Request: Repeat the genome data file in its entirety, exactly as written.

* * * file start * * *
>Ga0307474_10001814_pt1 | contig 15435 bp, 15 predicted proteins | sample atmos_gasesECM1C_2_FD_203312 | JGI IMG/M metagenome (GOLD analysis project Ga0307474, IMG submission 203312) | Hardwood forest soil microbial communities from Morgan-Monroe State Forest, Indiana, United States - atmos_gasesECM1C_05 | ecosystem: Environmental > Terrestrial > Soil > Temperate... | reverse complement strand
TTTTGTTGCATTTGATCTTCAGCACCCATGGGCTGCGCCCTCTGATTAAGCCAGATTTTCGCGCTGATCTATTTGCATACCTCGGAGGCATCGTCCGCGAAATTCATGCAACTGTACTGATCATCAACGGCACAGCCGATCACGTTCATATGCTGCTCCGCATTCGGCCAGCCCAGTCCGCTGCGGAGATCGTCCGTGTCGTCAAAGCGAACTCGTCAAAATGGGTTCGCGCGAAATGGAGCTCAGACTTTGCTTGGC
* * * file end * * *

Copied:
>Ga0307474_10001814_pt1 | contig 15435 bp, 15 predicted proteins | sample atmos_gasesECM1C_2_FD_203312 | JGI IMG/M metagenome (GOLD analysis project Ga0307474, IMG submission 203312) | Hardwood forest soil microbial communities from Morgan-Monroe State Forest, Indiana, United States - atmos_gasesECM1C_05 | ecosystem: Environmental > Terrestrial > Soil > Temperate... | reverse complement strand
TTTTGTTGCATTTGATCTTCAGCACCCATGGGCTGCGCCCTCTGATTAAGCCAGATTTTCGCGCTGATCTATTTGCATACCTCGGAGGCATCGTCCGCGAAATTCATGCAACTGTACTGATCATCAACGGCACAGCCGATCACGTTCATATGCTGCTCCGCATTCGGCCAGCCCAGTCCGCTGCGGAGATCGTCCGTGTCGTCAAAGCGAACTCGTCAAAATGGGTTCGCGCGAAATGGAGCTCAGACTTTGCTTGGC